I was supposed to post last month these other photos that I took in Hacienda Luisita last year. But a deluge of work washed it away from my consciousness. After posting the photos in San Roque, I remembered Luisita. A lot of people, in fact, remembered Luisita when the resistance of the people of Sitio San Roque happened last September 23. More specifically, it recalled those images before the massacre of November 16, 2004: the barricades, water cannons, people’s arms linked in defiance of the violence before them. Both the people of San Roque and Luisita fought, not just for a place in this world, but for control over their own lives. They cannot just be washed away by the water cannons, and their houses and lives destroyed by the demolishers. They stood their ground, united, and they triumphed. However limited, however momentary. It was a triumph, a powerful statement for the power of unity and militance, a testament to the true strength of the people.
Anyway, here are some of the photos that I was supposed to post last month.
One of the many hectares of Luisita land now planted with rice by the farmers who went on strike against the sugar plantation and refinery in 2004.
A Luisita resident and farmer inadvertently flashes the "L" sign that is the trademark of Luisita part-owner and President Noynoy Aquino.
The union flag displayed in front of a farmer's house.
A child wonders outside the house.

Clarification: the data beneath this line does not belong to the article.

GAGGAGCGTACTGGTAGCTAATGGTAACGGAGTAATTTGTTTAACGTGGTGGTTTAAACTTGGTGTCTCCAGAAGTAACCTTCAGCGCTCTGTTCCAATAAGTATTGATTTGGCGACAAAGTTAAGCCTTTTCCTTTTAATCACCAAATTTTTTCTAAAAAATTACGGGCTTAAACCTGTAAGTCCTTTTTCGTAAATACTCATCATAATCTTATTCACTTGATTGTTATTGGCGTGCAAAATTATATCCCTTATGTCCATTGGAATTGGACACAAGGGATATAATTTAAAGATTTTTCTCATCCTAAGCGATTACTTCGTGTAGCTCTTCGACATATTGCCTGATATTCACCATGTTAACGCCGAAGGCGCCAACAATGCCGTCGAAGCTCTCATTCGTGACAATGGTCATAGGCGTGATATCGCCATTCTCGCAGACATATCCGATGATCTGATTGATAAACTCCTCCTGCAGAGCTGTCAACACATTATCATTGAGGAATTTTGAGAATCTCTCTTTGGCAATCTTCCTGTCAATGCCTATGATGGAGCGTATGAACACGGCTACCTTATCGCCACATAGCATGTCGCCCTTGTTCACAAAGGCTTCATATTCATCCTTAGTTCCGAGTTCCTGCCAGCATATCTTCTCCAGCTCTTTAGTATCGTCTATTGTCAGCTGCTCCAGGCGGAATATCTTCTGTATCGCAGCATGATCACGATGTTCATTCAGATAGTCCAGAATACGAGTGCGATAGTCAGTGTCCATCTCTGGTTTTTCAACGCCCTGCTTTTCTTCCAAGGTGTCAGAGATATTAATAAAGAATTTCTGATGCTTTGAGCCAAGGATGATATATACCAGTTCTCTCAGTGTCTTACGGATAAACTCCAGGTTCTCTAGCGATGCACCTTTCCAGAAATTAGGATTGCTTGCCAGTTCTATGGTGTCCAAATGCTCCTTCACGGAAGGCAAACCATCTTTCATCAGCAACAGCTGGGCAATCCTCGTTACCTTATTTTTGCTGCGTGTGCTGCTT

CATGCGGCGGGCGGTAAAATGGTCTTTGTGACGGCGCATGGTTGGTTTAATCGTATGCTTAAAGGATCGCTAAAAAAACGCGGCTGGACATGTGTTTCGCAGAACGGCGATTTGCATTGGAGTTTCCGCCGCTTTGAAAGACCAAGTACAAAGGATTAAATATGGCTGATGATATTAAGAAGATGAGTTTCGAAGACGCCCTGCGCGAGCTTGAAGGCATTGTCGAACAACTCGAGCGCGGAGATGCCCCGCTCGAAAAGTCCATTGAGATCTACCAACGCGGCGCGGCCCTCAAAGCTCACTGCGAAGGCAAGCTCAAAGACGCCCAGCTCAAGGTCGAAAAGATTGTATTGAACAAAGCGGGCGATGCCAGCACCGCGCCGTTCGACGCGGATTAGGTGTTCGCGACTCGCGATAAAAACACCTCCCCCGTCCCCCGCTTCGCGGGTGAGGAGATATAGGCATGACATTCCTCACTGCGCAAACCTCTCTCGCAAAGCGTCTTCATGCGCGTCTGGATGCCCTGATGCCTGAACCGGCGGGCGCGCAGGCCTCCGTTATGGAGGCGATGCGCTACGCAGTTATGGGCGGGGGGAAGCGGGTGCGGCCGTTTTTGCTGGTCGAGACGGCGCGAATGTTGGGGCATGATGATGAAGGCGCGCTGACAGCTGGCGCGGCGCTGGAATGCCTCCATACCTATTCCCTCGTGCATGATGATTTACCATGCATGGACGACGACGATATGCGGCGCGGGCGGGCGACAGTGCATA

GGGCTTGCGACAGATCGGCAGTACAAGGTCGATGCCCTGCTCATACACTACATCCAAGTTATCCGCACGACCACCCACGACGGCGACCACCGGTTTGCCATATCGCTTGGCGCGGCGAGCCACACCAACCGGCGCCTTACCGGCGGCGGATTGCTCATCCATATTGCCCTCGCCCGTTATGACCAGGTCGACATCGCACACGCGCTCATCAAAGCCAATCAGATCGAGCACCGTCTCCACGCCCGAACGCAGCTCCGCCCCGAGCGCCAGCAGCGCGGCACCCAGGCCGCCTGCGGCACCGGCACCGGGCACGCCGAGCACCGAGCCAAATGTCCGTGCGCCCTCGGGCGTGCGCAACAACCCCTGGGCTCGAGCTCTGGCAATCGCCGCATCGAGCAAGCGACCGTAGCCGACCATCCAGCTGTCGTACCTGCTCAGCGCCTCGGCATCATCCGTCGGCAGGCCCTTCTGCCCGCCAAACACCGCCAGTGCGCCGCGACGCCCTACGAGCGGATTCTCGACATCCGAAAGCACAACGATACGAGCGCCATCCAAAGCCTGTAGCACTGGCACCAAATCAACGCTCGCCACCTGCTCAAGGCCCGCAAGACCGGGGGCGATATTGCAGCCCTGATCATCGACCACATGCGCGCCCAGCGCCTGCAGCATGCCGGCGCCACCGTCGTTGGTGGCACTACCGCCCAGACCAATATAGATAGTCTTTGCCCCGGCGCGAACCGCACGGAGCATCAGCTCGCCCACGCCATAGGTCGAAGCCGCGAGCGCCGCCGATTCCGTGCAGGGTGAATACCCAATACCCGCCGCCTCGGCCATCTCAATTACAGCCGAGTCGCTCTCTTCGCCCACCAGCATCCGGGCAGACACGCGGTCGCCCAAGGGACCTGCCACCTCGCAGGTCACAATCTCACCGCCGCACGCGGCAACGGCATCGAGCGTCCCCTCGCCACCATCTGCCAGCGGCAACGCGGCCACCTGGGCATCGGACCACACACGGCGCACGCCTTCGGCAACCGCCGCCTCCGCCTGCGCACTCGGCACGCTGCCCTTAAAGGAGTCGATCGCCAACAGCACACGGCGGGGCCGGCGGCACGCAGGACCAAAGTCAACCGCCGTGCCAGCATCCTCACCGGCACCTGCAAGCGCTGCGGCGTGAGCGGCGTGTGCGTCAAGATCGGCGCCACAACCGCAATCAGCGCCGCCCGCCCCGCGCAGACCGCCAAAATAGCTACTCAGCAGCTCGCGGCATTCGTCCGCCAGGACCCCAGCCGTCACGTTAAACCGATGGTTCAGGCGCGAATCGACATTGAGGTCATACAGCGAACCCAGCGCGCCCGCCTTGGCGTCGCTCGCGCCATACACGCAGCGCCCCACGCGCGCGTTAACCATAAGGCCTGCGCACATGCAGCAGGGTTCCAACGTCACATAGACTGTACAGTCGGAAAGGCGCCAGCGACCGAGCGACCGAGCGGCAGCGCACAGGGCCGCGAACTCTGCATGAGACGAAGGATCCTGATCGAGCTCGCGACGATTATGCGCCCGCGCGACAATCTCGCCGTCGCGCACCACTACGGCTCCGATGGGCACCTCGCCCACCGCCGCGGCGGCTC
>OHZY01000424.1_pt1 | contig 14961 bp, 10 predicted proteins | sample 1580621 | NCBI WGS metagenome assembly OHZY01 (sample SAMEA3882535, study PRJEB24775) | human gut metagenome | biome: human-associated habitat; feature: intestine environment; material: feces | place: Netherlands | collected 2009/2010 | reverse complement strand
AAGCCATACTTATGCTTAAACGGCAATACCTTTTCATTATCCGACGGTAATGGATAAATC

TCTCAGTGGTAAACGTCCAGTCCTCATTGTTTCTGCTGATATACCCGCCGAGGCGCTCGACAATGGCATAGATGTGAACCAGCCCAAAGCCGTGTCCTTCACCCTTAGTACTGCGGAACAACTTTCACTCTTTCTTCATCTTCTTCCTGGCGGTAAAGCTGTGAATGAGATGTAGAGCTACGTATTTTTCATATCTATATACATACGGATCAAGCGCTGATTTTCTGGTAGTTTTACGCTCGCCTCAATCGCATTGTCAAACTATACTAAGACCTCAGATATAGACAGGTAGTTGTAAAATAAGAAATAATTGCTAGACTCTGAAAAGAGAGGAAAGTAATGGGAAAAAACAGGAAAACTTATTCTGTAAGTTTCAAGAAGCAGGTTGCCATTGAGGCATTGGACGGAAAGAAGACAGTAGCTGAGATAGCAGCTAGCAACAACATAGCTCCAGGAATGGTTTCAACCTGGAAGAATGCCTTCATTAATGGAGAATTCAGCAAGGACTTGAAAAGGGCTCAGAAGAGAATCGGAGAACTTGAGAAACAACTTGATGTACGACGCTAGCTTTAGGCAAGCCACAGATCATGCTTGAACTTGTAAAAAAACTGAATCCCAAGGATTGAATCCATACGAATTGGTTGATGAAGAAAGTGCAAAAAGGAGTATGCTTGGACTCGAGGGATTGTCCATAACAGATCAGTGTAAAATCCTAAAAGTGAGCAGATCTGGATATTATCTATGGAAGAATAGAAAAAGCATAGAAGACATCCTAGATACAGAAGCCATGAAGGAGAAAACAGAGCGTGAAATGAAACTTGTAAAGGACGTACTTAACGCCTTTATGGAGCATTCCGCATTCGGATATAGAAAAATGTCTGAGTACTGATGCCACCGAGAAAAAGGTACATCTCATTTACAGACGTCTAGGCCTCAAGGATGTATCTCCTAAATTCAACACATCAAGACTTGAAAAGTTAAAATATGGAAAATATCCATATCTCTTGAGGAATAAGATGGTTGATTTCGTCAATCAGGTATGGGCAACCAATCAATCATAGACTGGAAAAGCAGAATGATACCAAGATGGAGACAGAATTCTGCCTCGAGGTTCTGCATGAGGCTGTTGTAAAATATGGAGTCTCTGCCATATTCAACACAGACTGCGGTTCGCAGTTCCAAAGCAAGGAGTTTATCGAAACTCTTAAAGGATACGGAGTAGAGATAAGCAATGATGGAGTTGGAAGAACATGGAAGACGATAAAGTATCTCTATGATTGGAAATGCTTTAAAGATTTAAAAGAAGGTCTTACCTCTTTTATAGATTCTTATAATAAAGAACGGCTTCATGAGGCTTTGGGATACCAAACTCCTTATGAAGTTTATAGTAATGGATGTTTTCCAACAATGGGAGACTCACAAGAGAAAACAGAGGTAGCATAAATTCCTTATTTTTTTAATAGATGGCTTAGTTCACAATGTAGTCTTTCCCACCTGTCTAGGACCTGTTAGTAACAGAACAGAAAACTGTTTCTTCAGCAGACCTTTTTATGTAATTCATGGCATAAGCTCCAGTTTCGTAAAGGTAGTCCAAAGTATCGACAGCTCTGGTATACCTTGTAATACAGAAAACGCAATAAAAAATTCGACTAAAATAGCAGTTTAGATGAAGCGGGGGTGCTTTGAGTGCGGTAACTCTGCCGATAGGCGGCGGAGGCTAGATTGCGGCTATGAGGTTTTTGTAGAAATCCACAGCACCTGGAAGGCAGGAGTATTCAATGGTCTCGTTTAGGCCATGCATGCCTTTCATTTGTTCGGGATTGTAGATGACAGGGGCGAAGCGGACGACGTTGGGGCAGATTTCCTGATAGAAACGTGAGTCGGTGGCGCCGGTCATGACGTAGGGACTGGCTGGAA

A child presses his palm against a tarpaulin displayed during one union activity. On the tarp were pictures of the farmers' and farm workers' campaign in Luisita to till the land.
Gossip among friends.
On their way to school, via bicycles.
One of only a small number of tractors employed for tilling the land in the hacienda.
There are those who criticize the farmers who ask that the land of Luisita be given them, saying that the hacenderos deserve to be compensated. But the farmers have toiled the land and created the wealth off the land for decades, for little or no pay. Was that, they ask, not enough?
A farmer rests and surveys the land that they have planted on so far.
Irrigation for the rice paddies, made by the farmers.
Part of the Subic-Clark-Tarlac Expressway that intruded into the Luisita land.
Before the massacre in 2004, carabaos were banned in Luisita.
I was there in Luisita courtesy of Salinlahi Alliance for Childen’s Concerns, who had a photography workshop program for children. The subject of these prospective child photographers were fellow children who worked in the fields.
A child photographs a fellow child who works the field.
Three of the child photographers who participated in the Salinlahi workshop.
We visited the site of the 2004 massacre. In order for us not to be whisked away by the Hacienda security, we had to pretend to be ordinary tourists (ha, tourists in Luisita) having our pictures taken there. We also were there a month after Cory Aquino's death.
My feet and Luisita.